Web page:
YES! This is so very true. It's wonderful to get caught up in your story and even compliment yourself on your brilliance (of which I don't doubt is well deserved). But it *can* be detrimental to the revision process. I counter it like this: I read each scene out of sequence. For example, I read all of one character's voice and look for voice consistency, flushing out the details, etc. I keep a checklist by my computer for each chapter. When that's done, and only then, do I allow myself a thorough read through and by that point I've hopefully performed an exorcist on every adverb.
just found you.... my plan is to stalk you, since i'm wayyyy behind. but I need to surround myself with writers who have FINISHED their book. reading outlaid does help me.
best, MOnkeY mE
I've sent a manuscript to a manuscript/line editor before and they were helpful...but my husband is the most useful by far.
He sits on the couch with a red pen and totally marks up my ms. Logic flaws, pacing, need more conflict...then I argue with him and plead my case and we split the difference.
Works well so far.
That happens to me too. I decide to look for certain problem and at some point I read my own story instead.
I like the idea of have a lot of beta readers because they read in chunks.
And I agree with the commenter that if you're into your own story, it's a good sign.
Thanks for the recap of yesterday's comments. I have the same problems and was hoping for more ideas. I do the read backwards thing. I also try to stick to one chapter for a couple days (or even a week) although it takes forever. Then each chapter gets plenty of attention.
Like you, if I try to read through the whole thing, I get caught up in my own brilliance. Sometimes it's rough being such a great writer. (Um, in case that tone doesn't come through, I'm making fun of us in a very nice way.)
I use the BAGEEZUS out of beta readers! lol. I have two currently and three on the waiting list to read my novel. WAITING LIST!! I know, right?!?! lol
Check out this site I got four of my betas there and my other beta I found through my blog (SHELLEY!!!!) lol.
They have all kinds of things! You can post your first 5 pages and people critique them! You can post your query letter and people critique it!! You can post a request for a beta and people respond! Then words spreads of your novel and people ASK you to be your beta!! It's pretty amazing!! I've had to turn down a couple people. BETAs are GOLD! GET ONE!
OOOOH YAYA can't wait to see these entries for your contest! Should be a laugh!!!
I hate re-reading and I do the SAME things. In the end, I'm like "oohh good story, but I forgot to EDIT!"
I get really anxious re-reading the MS the first time around. I need to go through it a few times before I can settle in. I also like reading it aloud - I find that more relaxing.
i tend to do exactly what you do, and also find it inadequate. It is all well and good for the Adverebctomy, but misses the boat on the bigger stuff.
I have friends farther in process and two things I think sound great are mixing up your scenes--each should stand alone, so evaluate them out of order. Is it the strongest it could possibly be? Give it a grade and commit to rewriting anything that isn't an A or maybe a B, but only a B every once in a while--no long string of Bs.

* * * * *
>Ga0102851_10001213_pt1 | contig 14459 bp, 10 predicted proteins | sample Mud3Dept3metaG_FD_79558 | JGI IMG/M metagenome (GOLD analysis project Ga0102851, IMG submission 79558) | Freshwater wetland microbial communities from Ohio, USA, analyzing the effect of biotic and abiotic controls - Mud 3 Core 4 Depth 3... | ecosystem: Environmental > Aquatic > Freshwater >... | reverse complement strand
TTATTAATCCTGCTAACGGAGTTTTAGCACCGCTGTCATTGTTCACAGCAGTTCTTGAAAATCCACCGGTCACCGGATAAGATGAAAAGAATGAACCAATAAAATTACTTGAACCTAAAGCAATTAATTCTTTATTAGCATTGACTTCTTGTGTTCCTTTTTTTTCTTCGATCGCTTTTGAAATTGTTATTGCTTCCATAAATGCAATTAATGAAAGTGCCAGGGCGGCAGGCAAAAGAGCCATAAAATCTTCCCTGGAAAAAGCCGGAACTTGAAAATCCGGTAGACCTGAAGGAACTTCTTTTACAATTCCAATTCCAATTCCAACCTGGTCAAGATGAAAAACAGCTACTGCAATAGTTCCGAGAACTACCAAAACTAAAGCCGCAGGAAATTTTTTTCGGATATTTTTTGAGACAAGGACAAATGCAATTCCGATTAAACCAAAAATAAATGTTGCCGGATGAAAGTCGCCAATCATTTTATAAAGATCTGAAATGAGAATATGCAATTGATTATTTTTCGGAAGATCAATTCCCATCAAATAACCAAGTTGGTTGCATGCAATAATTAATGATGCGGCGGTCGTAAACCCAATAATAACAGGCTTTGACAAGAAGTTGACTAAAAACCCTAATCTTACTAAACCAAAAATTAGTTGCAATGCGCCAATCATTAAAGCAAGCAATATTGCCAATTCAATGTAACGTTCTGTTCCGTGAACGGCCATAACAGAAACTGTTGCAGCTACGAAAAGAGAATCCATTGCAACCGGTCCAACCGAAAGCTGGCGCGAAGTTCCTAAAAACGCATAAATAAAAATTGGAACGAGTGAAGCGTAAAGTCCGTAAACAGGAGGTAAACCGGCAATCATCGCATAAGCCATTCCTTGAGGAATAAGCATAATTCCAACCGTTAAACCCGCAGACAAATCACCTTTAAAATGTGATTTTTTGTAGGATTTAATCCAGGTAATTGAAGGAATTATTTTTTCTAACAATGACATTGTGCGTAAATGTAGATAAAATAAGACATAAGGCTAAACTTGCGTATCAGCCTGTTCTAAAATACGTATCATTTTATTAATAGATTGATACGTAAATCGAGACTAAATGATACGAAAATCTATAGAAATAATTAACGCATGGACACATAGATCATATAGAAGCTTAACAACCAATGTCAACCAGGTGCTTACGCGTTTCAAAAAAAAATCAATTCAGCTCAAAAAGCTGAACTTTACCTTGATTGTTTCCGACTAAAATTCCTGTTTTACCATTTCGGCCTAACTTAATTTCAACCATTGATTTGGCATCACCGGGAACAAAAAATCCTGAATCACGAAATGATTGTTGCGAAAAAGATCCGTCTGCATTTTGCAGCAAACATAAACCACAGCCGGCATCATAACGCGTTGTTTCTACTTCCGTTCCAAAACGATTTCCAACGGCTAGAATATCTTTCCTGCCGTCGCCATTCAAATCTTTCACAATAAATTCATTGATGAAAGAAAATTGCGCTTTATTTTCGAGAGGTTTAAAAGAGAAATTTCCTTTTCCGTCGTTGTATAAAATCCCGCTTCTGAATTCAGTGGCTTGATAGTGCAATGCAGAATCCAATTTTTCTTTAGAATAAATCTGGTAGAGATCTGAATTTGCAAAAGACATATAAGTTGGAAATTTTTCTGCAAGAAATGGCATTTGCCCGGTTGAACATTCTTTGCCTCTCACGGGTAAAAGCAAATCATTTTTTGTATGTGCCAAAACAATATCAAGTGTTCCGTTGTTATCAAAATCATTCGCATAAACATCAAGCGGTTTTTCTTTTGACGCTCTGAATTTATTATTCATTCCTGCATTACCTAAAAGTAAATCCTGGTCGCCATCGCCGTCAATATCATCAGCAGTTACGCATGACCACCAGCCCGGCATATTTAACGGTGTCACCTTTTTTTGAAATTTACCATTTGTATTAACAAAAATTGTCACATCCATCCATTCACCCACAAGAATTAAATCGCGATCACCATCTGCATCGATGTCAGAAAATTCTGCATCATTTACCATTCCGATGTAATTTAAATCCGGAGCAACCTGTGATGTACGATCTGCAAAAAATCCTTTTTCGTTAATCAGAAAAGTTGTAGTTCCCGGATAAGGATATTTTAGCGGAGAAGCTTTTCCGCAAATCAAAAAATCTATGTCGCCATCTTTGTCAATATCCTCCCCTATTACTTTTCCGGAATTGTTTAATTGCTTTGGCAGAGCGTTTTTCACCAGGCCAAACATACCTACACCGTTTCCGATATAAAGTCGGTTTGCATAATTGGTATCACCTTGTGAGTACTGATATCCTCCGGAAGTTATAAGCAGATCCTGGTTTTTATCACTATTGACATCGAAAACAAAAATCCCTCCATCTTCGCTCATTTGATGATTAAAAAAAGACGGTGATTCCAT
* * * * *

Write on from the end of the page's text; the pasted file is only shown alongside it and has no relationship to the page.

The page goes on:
I also have ntoes from my critique group that I will go to FIRST--then I will do the scenes (mixed up) THEN I will do the polish, which is making sure all that editing didn't mess up the flow.
I've read my manuscript more times than I care to count.
Where do you find Beta readers? I could definately use some.
Those are all good tips. I especially enjoy the search function. I once used the word "bolt" 29 times in a manuscript. Thank god for the beta reader who noticed. And also for being able to search them out!
Vicky & Jaydee- thanks for the vote of confidence. I like to think it'll draw others in too:)
Sheri- yes, distancing yourself from the ms should get more attention
Laura- I made it a point to keep pushing forward with this one and I found it helped.
Jen- Get on it babe!
AA- I'll have to give that a try!
Jane- sounds like a great method.
Green Monkey- from one stalker to another- welcome!
Beth- It's rough being brilliant isn't it?:)
T.J.- Thanks for that link- awesome!
Watery Tart- That sounds like a good method. I heard once about another when you throw the ms up in the air and pick up random pages to edit.
WW- If you scroll up to T.J.'s comment, there's a great link for beta readers!
Thanks guys for all your input!
I agree. I often find myself needing to remind myself that I'm supposed to be editing, not reading.
What I do...
- read chapters out of order
- read backwards (sentence by sentence, although letter by letter might be fun) ; )
other than being inconvenient when editing, being caught up is a good thing, though!!
Oh, I ALWAYS do this. It's so frustrating. Have you tried using a text to speech program? You'll be amazed at the kind of stuff you catch when you hear a machine reading your words.
That's great news - your book must be good! After I've read and reread mine a few million times, I begin to wonder why I ever wrote it in the first place. Thanks for listing the top editing tips you received - those are great.
LOL. I was smiling while reading your post. I can totally relate to your revision woes, because I have the same problem.
When I start revising a manuscript, I think: I'm going to delete as many words as I can... A few seconds later, I think: Oh, my God. I love this! I wrote this! *Snickers.*
Your tips are cool. I'll try them when I finish my WIP. :)
I'm there right now! Ugh.
You sure make a great effort, especially when you have lists of things to look for or avoid. Maybe you should only do this for short periods of time. When you find yourself getting caught up in the story, stop! Then return a little later.
I like the list idea of words/phrases that need to go.
Post a Comment